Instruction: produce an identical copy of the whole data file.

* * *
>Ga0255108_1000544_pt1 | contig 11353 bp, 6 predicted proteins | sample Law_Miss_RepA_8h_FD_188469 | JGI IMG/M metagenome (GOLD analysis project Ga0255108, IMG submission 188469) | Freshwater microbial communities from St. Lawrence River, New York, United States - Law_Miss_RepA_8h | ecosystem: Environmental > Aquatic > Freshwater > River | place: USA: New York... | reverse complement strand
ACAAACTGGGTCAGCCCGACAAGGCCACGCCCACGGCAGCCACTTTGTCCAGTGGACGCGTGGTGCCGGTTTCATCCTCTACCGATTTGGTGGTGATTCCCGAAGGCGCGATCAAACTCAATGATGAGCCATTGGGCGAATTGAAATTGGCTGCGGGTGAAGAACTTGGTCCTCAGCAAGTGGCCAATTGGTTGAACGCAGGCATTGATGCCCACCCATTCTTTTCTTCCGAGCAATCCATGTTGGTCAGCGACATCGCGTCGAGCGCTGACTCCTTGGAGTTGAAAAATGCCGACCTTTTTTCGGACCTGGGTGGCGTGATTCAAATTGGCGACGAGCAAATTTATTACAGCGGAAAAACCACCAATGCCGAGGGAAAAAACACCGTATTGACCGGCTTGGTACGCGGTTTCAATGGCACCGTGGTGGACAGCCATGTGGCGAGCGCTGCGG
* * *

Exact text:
>Ga0255108_1000544_pt1 | contig 11353 bp, 6 predicted proteins | sample Law_Miss_RepA_8h_FD_188469 | JGI IMG/M metagenome (GOLD analysis project Ga0255108, IMG submission 188469) | Freshwater microbial communities from St. Lawrence River, New York, United States - Law_Miss_RepA_8h | ecosystem: Environmental > Aquatic > Freshwater > River | place: USA: New York... | reverse complement strand
ACAAACTGGGTCAGCCCGACAAGGCCACGCCCACGGCAGCCACTTTGTCCAGTGGACGCGTGGTGCCGGTTTCATCCTCTACCGATTTGGTGGTGATTCCCGAAGGCGCGATCAAACTCAATGATGAGCCATTGGGCGAATTGAAATTGGCTGCGGGTGAAGAACTTGGTCCTCAGCAAGTGGCCAATTGGTTGAACGCAGGCATTGATGCCCACCCATTCTTTTCTTCCGAGCAATCCATGTTGGTCAGCGACATCGCGTCGAGCGCTGACTCCTTGGAGTTGAAAAATGCCGACCTTTTTTCGGACCTGGGTGGCGTGATTCAAATTGGCGACGAGCAAATTTATTACAGCGGAAAAACCACCAATGCCGAGGGAAAAAACACCGTATTGACCGGCTTGGTACGCGGTTTCAATGGCACCGTGGTGGACAGCCATGTGGCGAGCGCTGCGG